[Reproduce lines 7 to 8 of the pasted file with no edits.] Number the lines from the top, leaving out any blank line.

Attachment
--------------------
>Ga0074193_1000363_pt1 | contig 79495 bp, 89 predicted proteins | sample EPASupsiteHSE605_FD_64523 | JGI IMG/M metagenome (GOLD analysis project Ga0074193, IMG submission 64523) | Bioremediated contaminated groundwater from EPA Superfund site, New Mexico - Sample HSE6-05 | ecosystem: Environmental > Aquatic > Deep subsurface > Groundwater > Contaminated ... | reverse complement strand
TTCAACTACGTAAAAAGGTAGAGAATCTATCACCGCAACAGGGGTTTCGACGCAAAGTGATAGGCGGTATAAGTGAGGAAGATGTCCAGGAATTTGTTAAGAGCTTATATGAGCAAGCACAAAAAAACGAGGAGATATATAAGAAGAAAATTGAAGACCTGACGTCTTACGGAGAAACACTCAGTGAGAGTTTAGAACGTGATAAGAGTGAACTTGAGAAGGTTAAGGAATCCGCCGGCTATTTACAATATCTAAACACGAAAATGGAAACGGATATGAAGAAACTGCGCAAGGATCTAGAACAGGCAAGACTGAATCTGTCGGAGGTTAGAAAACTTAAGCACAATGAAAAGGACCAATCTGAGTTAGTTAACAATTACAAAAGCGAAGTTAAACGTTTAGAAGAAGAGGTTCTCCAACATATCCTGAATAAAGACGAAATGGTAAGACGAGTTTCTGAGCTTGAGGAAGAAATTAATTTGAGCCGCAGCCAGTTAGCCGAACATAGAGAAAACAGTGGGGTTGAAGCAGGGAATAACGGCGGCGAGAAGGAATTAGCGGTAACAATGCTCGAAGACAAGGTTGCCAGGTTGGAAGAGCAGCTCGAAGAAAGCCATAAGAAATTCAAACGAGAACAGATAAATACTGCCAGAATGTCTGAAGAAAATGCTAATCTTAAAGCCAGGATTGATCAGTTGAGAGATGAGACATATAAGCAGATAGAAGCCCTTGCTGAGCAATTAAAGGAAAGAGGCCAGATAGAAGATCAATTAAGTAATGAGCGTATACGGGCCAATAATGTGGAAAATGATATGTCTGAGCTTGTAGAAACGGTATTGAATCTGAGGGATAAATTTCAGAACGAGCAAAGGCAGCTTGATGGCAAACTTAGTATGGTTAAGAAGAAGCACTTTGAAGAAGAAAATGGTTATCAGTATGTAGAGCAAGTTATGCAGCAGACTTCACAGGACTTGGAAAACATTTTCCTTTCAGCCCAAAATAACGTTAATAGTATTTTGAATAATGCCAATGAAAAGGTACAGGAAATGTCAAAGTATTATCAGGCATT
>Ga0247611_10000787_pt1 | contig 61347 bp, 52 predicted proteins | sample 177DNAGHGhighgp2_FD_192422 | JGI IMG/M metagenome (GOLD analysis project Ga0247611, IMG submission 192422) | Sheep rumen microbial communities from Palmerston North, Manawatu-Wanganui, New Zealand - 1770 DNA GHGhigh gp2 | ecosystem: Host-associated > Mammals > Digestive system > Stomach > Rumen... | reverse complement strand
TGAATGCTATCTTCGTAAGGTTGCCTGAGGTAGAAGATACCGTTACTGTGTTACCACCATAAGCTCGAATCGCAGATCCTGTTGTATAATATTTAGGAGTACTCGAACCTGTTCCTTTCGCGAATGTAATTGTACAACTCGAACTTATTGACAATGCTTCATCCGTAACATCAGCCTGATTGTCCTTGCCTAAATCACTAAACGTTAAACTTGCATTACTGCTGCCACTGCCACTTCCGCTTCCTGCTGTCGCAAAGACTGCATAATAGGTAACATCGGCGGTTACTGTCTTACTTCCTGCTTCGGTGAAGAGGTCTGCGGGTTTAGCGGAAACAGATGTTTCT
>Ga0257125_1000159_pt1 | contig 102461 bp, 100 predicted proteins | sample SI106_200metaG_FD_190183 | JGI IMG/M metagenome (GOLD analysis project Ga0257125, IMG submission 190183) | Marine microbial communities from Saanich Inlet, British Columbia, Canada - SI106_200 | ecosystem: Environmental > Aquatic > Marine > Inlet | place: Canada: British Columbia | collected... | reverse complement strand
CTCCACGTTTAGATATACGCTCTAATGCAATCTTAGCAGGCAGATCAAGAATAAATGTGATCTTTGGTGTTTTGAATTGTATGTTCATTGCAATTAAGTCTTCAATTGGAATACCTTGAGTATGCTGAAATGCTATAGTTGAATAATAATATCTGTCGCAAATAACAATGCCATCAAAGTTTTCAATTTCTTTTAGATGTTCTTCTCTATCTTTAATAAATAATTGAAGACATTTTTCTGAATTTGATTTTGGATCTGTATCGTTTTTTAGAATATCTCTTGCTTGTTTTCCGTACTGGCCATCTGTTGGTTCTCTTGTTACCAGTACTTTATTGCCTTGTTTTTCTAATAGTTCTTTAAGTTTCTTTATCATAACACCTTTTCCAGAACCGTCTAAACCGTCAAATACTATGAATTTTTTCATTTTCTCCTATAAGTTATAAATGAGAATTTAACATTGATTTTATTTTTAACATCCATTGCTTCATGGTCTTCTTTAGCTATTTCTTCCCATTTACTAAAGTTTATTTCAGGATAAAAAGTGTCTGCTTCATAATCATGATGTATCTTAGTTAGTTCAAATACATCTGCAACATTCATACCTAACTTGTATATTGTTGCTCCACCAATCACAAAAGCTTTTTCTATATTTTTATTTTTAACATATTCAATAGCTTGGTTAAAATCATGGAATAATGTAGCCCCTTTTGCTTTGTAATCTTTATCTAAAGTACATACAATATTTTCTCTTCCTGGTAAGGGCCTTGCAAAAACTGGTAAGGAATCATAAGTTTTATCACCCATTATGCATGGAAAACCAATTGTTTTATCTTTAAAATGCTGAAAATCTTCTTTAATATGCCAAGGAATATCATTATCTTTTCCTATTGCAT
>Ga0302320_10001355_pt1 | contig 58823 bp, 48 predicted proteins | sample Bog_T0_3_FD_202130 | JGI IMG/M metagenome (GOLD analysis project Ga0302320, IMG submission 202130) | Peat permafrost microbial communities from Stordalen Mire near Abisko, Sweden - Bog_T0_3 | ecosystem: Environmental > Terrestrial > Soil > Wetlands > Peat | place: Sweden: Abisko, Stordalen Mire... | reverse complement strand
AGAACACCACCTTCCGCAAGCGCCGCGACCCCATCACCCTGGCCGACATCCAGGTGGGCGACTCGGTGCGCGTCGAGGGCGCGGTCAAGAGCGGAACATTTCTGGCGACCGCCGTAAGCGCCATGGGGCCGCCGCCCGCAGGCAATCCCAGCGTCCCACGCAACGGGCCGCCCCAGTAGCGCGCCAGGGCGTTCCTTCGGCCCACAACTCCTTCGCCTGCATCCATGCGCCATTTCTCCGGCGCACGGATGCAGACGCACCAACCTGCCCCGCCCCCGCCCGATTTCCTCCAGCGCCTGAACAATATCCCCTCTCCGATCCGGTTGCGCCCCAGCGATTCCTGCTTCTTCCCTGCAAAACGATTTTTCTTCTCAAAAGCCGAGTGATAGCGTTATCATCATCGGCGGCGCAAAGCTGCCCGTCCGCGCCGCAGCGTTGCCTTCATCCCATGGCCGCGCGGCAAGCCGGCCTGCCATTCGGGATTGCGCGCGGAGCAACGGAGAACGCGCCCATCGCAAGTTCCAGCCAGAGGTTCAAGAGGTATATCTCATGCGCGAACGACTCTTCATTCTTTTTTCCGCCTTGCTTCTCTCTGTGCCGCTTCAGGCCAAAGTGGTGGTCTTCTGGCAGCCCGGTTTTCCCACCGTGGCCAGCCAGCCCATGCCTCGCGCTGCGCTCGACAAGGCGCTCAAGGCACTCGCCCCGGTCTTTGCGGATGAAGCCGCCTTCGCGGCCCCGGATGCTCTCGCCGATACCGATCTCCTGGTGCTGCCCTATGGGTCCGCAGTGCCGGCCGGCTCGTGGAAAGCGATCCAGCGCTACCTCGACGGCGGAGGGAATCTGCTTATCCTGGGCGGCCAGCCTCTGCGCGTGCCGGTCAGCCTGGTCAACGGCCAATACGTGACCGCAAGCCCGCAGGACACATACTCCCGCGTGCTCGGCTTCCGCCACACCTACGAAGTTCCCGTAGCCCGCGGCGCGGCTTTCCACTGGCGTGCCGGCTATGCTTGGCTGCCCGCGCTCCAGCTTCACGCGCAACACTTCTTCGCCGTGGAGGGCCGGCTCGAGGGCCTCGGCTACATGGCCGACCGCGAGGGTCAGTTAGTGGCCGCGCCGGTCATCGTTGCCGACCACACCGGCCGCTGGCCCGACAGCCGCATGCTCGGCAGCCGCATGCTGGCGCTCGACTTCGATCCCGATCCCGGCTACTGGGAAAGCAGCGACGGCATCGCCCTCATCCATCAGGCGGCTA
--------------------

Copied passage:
>Ga0302320_10001355_pt1 | contig 58823 bp, 48 predicted proteins | sample Bog_T0_3_FD_202130 | JGI IMG/M metagenome (GOLD analysis project Ga0302320, IMG submission 202130) | Peat permafrost microbial communities from Stordalen Mire near Abisko, Sweden - Bog_T0_3 | ecosystem: Environmental > Terrestrial > Soil > Wetlands > Peat | place: Sweden: Abisko, Stordalen Mire... | reverse complement strand
AGAACACCACCTTCCGCAAGCGCCGCGACCCCATCACCCTGGCCGACATCCAGGTGGGCGACTCGGTGCGCGTCGAGGGCGCGGTCAAGAGCGGAACATTTCTGGCGACCGCCGTAAGCGCCATGGGGCCGCCGCCCGCAGGCAATCCCAGCGTCCCACGCAACGGGCCGCCCCAGTAGCGCGCCAGGGCGTTCCTTCGGCCCACAACTCCTTCGCCTGCATCCATGCGCCATTTCTCCGGCGCACGGATGCAGACGCACCAACCTGCCCCGCCCCCGCCCGATTTCCTCCAGCGCCTGAACAATATCCCCTCTCCGATCCGGTTGCGCCCCAGCGATTCCTGCTTCTTCCCTGCAAAACGATTTTTCTTCTCAAAAGCCGAGTGATAGCGTTATCATCATCGGCGGCGCAAAGCTGCCCGTCCGCGCCGCAGCGTTGCCTTCATCCCATGGCCGCGCGGCAAGCCGGCCTGCCATTCGGGATTGCGCGCGGAGCAACGGAGAACGCGCCCATCGCAAGTTCCAGCCAGAGGTTCAAGAGGTATATCTCATGCGCGAACGACTCTTCATTCTTTTTTCCGCCTTGCTTCTCTCTGTGCCGCTTCAGGCCAAAGTGGTGGTCTTCTGGCAGCCCGGTTTTCCCACCGTGGCCAGCCAGCCCATGCCTCGCGCTGCGCTCGACAAGGCGCTCAAGGCACTCGCCCCGGTCTTTGCGGATGAAGCCGCCTTCGCGGCCCCGGATGCTCTCGCCGATACCGATCTCCTGGTGCTGCCCTATGGGTCCGCAGTGCCGGCCGGCTCGTGGAAAGCGATCCAGCGCTACCTCGACGGCGGAGGGAATCTGCTTATCCTGGGCGGCCAGCCTCTGCGCGTGCCGGTCAGCCTGGTCAACGGCCAATACGTGACCGCAAGCCCGCAGGACACATACTCCCGCGTGCTCGGCTTCCGCCACACCTACGAAGTTCCCGTAGCCCGCGGCGCGGCTTTCCACTGGCGTGCCGGCTATGCTTGGCTGCCCGCGCTCCAGCTTCACGCGCAACACTTCTTCGCCGTGGAGGGCCGGCTCGAGGGCCTCGGCTACATGGCCGACCGCGAGGGTCAGTTAGTGGCCGCGCCGGTCATCGTTGCCGACCACACCGGCCGCTGGCCCGACAGCCGCATGCTCGGCAGCCGCATGCTGGCGCTCGACTTCGATCCCGATCCCGGCTACTGGGAAAGCAGCGACGGCATCGCCCTCATCCATCAGGCGGCTA